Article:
With the departure of three independent directors and Walton family ownership of the company crossing the 50 percent threshold, Walmart investors are expressing increased concern about the strength and independence of Walmart’s Board of Directors.
That’s a reasonable concern given the multitude of problems the company faces: an alleged bribery scandal that top executives were aware of and grossly mishandled, mounting costs related to investigation of said bribery scandal, failing at Retail 101-level duties like keeping shelves stocked, earnings weakness, human rights disasters in the supply chain, and persistent strikes by workers in its U.S. stores. Typically, in a time of crisis, the right thing to do is bring on strong, independent leaders to do some major problem-solving, beef up oversight, and steer the company back on track.
But instead it looks like the board and the Walton family are doing the exact opposite. There will be fewer independent directors. (Most of the “independent” directors actually have financial connections to the company, and shareholder advisory firm Glass Lewis has called on Walmart to increase its disclosure of these connections.) And they’re sticking with board members who failed in their role of ensuring proper internal controls, rebuffed repeated calls from shareholders to beef up compliance standards, and have too many other commitments to properly take on leadership role at Walmart.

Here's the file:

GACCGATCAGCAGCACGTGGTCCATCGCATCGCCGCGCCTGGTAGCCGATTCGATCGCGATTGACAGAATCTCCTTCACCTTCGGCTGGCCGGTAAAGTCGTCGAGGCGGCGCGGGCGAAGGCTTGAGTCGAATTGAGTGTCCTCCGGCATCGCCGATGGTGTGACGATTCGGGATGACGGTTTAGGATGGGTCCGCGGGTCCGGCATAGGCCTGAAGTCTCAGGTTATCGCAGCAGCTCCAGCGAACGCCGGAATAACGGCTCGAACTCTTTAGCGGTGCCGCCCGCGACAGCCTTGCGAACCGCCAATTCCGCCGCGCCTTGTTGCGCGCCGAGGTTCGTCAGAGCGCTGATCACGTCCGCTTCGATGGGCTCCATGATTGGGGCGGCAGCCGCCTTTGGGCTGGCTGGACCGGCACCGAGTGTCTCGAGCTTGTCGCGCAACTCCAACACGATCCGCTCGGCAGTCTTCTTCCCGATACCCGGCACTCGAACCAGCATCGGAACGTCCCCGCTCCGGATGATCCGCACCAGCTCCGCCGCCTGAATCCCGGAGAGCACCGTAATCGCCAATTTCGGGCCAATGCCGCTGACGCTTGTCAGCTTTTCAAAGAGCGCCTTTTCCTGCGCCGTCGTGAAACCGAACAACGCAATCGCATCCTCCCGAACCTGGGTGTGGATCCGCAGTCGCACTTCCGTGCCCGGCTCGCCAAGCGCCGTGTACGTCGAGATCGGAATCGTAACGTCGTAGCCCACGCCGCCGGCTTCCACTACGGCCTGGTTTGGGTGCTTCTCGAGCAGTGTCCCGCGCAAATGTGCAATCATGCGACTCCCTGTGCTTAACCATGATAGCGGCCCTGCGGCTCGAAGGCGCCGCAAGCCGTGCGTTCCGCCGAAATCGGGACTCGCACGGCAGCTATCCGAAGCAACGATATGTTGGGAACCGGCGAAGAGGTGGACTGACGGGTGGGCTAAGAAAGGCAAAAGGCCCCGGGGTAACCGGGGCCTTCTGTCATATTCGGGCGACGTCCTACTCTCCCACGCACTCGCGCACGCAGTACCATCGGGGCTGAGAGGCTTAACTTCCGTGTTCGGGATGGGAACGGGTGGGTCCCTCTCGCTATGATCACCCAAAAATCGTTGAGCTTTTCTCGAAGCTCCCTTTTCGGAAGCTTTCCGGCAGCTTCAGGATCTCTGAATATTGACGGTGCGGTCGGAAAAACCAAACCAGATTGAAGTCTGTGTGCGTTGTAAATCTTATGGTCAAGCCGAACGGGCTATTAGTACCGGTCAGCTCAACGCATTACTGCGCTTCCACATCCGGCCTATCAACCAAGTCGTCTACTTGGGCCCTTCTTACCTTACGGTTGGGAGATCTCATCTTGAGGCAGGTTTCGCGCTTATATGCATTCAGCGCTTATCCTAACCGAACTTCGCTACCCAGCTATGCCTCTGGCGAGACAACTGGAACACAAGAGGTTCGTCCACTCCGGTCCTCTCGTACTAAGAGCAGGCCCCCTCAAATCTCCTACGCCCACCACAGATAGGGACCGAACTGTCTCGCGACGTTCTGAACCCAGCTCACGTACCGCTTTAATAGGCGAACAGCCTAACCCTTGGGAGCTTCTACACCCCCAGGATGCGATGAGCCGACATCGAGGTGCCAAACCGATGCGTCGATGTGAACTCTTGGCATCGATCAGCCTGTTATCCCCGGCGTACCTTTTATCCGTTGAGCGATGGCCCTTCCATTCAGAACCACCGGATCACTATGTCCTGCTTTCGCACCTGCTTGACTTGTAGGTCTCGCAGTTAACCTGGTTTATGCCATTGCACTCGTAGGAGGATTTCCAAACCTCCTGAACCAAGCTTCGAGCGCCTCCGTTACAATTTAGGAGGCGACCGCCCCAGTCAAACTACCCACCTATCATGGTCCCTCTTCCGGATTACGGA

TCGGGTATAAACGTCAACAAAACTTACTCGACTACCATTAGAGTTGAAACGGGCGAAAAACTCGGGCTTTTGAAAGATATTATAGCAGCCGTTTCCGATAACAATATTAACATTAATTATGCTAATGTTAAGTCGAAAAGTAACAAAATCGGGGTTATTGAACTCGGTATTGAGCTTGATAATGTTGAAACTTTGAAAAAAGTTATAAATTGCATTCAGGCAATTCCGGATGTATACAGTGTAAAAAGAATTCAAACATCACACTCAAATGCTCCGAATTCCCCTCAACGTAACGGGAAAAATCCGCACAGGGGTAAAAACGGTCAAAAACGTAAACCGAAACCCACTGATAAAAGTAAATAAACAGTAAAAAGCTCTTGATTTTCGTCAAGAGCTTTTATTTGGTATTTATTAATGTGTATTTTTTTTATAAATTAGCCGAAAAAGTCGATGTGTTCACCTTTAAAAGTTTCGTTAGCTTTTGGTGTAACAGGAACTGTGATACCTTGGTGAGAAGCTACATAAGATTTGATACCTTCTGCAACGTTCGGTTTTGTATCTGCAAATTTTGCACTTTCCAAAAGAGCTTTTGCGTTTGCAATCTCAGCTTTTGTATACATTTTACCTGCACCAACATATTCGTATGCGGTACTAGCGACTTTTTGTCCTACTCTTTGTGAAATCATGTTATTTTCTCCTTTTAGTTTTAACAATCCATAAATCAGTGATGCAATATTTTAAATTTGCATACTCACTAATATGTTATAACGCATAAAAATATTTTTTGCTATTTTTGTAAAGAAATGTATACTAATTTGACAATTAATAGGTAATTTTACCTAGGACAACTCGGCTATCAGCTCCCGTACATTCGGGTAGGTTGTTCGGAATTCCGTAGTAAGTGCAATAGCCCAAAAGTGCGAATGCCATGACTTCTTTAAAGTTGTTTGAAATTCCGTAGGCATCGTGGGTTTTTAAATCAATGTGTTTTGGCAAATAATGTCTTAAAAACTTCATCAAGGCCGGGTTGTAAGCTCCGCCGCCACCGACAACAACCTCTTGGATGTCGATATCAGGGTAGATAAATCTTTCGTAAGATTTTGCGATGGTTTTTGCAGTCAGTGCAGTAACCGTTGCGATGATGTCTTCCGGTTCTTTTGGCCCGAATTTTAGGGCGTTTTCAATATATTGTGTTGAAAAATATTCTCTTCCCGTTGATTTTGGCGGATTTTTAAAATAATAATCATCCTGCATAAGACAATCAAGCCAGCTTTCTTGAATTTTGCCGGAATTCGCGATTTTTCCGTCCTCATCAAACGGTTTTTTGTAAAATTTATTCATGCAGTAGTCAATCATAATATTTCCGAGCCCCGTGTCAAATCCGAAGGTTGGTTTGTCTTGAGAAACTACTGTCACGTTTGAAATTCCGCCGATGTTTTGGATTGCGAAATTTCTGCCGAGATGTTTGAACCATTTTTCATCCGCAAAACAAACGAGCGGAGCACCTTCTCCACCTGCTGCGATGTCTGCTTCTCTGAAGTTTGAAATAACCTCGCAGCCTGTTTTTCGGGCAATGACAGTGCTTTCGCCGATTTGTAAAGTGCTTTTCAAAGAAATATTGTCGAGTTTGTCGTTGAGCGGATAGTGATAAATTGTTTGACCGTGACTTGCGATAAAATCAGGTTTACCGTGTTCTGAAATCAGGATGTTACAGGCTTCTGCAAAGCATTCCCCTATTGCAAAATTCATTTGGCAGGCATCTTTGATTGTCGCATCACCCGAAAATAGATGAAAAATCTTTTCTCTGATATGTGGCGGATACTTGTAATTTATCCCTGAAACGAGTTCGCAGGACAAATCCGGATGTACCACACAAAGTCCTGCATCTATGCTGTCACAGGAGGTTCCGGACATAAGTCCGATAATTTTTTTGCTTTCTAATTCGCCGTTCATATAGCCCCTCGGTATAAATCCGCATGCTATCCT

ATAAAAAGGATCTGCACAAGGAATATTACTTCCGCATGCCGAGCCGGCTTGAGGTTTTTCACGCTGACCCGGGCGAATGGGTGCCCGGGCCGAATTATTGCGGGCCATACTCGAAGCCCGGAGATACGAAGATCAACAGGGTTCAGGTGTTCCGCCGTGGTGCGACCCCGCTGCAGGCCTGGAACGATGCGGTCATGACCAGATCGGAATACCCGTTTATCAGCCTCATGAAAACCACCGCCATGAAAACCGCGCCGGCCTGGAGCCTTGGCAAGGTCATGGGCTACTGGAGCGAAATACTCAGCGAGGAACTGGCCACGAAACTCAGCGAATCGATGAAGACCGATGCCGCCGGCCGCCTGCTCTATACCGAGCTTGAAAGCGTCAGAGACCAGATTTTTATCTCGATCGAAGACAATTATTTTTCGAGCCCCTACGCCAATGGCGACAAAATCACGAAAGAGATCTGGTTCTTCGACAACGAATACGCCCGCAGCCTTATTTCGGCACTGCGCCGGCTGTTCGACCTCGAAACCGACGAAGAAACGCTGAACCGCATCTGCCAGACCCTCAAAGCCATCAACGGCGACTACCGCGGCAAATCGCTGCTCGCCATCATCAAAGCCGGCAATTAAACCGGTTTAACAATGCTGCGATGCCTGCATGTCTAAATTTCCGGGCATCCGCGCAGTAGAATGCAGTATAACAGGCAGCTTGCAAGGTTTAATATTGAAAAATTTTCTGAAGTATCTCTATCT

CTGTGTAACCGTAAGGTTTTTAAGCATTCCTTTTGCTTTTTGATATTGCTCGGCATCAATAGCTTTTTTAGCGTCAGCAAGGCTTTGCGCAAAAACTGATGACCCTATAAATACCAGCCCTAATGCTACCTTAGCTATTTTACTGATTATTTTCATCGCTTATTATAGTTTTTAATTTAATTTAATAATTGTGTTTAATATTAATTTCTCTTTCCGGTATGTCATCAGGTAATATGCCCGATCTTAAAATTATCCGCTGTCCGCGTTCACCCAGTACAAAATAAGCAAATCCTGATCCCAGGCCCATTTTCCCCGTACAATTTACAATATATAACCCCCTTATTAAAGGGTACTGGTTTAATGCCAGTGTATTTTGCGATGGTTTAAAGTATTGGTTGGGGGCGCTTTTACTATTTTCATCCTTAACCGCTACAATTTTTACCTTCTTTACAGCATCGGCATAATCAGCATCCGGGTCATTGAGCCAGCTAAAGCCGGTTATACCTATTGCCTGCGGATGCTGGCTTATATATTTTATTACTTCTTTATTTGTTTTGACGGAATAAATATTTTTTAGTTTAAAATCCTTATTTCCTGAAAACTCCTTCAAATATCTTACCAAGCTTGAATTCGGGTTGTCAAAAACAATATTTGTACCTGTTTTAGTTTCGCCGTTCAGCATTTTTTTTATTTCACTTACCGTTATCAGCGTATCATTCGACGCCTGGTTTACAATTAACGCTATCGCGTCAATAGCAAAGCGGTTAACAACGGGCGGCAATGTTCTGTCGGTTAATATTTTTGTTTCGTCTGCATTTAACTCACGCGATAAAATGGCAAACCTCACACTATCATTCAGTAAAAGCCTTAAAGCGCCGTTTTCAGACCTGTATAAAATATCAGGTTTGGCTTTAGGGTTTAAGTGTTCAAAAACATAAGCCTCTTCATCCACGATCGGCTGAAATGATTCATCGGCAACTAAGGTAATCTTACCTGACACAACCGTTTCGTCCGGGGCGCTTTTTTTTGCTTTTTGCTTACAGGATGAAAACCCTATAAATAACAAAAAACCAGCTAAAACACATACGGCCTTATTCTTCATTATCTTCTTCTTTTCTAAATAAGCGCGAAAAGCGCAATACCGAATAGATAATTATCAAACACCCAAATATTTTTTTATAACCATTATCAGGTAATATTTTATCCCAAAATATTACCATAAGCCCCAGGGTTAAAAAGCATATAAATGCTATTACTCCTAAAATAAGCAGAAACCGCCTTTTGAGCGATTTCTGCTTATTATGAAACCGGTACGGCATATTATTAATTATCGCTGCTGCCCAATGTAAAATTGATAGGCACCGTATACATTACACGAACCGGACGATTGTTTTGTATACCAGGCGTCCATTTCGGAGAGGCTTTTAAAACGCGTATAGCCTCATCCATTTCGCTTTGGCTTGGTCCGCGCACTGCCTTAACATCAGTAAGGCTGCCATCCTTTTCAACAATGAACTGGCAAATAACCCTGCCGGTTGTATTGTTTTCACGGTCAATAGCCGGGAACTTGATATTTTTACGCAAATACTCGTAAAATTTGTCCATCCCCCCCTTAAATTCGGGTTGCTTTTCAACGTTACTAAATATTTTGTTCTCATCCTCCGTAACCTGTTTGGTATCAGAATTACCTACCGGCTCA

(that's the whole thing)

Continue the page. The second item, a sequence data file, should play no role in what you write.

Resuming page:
What’s the potential fallout from these choices? As a Kantar Retail analyst told Bloomberg, a weak board may be less vigorous in addressing the challenges the company faces: “When [a company] is that closely held, they could end up doing less risk-taking and just care more about safe returns.” That’s great news for the Walton family—they rake in billions of dollars in dividends each year, and the Board of Directors just voted to increase dividends by nearly 20 percent—but it’s bad news for shareholders, and Walmart associates who want to see change at the company.